A retired FBI agent with psychological gifts is assigned to help track down "The Tooth Fairy", a mysterious serial killer. Aiding him is imprisoned forensic psychiatrist Dr. Hannibal "The Cannibal" Lecter.
Mischa and Hannibal, baby brother and sister, are inseparable; it is their love for each other that ties their bond. Their companionship is forever binding, until, with their family, while hiding from the Nazi war machine a twisted set of circumstance sets the pace for a most vicious attack on the future of one Hannibal Lecter for the sworn vengeance for the brutal killing of his baby sister. Years later, we find Hannibal, the teenager, setting up in Paris, and living with his aunt Lady Murasaki Shikibu and studying at medical school here he finds his forte. Still searching for his sister's murderers, still bitter and still ever hopeful of satisfying his desire for retribution. This chance arrives, and soon we are to learn that for a pound of flesh lost a pound of flesh must be repaid. This is the horrific tale of justice and honor, a young man's growing pains that will have the guilty paying with more than just flesh and bone. This is the up and rising tale of the young Hannibal, ...Written by
Thomas Harris's source novel was released two months prior to the film's release. He had worked on it as well as the screenplay concurrently, for fear that a Hannibal Lecter prequel/origin story would inevitably be written without his involvement. Film producer Dino De Laurentiis said "I say to Thomas, 'If you don't do [the prequel], I will do it with someone else... I don't want to lose this franchise. And the audience wants it...' He said, 'No. I'm sorry.' And I said, 'I will do it with somebody else.' And then he said, 'Let me think about it. I will come up with an idea.'" See more »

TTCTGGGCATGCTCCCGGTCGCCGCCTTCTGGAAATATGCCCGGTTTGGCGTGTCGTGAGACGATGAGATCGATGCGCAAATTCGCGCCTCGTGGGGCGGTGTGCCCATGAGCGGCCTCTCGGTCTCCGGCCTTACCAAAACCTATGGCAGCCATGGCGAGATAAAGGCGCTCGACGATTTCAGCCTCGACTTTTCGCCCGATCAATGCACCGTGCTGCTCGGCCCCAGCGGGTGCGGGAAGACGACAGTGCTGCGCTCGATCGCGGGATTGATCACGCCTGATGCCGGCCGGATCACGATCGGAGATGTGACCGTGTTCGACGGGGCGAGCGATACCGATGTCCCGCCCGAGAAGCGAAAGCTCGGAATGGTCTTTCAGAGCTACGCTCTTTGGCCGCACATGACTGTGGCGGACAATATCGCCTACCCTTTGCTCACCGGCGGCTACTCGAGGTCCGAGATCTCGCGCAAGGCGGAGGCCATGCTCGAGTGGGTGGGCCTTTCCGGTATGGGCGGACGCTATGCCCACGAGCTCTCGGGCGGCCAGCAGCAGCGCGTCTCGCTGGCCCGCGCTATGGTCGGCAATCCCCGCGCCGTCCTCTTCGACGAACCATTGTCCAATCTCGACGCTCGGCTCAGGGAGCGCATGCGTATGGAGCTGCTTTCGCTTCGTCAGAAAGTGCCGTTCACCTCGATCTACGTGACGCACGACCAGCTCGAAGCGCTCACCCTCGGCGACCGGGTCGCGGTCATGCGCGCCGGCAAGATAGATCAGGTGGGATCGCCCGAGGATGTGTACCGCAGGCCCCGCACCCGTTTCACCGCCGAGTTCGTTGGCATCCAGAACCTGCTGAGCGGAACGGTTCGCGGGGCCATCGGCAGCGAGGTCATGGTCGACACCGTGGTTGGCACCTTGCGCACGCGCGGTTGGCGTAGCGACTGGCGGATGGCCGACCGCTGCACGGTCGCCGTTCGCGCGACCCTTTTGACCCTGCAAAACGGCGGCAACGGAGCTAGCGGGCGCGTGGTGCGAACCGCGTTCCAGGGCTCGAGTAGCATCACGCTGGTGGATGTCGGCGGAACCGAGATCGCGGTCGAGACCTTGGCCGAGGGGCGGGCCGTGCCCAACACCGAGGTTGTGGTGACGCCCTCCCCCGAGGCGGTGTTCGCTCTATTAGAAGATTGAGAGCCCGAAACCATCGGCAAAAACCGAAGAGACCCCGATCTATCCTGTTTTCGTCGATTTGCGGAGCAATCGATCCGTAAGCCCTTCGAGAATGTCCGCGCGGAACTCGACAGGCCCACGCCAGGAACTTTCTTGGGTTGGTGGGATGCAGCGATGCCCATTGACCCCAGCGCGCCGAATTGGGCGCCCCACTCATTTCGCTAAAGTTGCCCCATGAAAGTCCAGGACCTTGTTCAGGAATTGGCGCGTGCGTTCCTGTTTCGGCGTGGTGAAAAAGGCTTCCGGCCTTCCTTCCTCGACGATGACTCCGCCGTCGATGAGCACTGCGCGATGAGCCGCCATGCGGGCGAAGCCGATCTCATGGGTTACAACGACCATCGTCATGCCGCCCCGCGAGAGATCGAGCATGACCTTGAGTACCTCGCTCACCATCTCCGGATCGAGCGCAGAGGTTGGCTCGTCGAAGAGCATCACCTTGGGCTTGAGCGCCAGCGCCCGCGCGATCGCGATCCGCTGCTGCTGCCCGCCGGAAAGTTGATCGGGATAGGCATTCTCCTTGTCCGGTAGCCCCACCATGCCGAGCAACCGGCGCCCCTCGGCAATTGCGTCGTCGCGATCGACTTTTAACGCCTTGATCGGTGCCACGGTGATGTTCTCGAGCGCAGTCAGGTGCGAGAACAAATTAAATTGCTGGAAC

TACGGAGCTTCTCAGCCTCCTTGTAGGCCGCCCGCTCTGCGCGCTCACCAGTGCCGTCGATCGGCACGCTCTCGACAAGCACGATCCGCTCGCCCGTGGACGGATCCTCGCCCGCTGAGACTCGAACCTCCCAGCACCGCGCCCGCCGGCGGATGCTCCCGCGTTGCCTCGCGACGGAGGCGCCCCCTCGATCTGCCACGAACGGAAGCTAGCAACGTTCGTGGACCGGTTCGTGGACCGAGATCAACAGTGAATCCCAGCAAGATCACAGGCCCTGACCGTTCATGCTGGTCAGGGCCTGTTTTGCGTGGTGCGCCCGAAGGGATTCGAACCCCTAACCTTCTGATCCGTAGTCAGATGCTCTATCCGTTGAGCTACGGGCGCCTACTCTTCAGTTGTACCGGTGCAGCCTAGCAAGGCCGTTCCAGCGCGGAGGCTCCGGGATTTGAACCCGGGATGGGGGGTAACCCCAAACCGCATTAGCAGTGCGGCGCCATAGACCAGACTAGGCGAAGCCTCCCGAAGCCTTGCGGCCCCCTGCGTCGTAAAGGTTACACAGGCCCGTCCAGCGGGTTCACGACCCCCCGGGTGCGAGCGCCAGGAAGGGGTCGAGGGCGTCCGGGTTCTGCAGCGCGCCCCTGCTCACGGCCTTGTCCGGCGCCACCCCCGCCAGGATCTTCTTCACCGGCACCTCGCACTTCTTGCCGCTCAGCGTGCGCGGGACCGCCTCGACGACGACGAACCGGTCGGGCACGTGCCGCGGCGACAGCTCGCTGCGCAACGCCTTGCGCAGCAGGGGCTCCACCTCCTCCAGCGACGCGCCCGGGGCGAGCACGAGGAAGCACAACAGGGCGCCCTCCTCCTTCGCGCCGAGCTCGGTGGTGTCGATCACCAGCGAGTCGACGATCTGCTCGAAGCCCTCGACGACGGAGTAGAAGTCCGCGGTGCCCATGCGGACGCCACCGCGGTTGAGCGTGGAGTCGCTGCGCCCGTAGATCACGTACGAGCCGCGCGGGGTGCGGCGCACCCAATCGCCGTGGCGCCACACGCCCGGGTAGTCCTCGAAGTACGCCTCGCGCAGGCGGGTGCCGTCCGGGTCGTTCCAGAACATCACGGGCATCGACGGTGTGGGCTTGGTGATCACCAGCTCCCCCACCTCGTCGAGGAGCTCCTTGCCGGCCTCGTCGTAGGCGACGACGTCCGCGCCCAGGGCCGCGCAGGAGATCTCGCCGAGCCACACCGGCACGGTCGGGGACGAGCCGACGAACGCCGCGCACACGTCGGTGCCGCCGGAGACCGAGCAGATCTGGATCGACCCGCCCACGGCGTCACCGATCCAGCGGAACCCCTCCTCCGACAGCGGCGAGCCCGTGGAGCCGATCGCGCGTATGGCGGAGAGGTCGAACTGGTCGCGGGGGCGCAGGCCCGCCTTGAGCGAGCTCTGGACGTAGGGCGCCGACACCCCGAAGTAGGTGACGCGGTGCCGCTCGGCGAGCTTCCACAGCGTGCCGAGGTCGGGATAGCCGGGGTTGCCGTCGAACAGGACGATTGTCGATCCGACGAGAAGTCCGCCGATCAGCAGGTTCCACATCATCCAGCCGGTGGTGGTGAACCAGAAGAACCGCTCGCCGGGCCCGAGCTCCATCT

Cartridges do not fire their bullets when burned, as shown when the Stuka is on fire. They rupture, and their brass casings pop off. But nothing is launched like a bullet from a barrel would be. See more »
Prelude in A Minor BWV 543
Written by Johann Sebastian Bach (as J.S. Bach)
Performed by Byron Janis
Transcribed by Franz Liszt
Licensed by kind permission Naxos Rights International Limited & (p) SONY BMG Music Entertainment Inc.
Licensed courtesy of SONY BMG Commercial Markets (UK) See more »
I've heard a lot of reviews saying this was a bad movie. I disagree! I don't know if any of these people have read any of the books, let alone Hannibal Rising, but I loved the movie. Given, it seemed like Thomas Harris wrote the book strictly for the movie, but I felt this movie was made to have people understand how Lecter, "the monster" was created.
Yes, Lecter is irrational and that's the point. Hannibal Lecter is suppose to be distant because he's a psychopath. He's suppose to be apathetic. Some people mistook that for bad acting.
Comparing the movie to the book...they were about 85% compatible. Minor changes were made, but nothing too critical.
I think some people are quick to make this movie out to be horrible because they really are milking the Hannibal Lecter story, but I felt it to be a decent movie.
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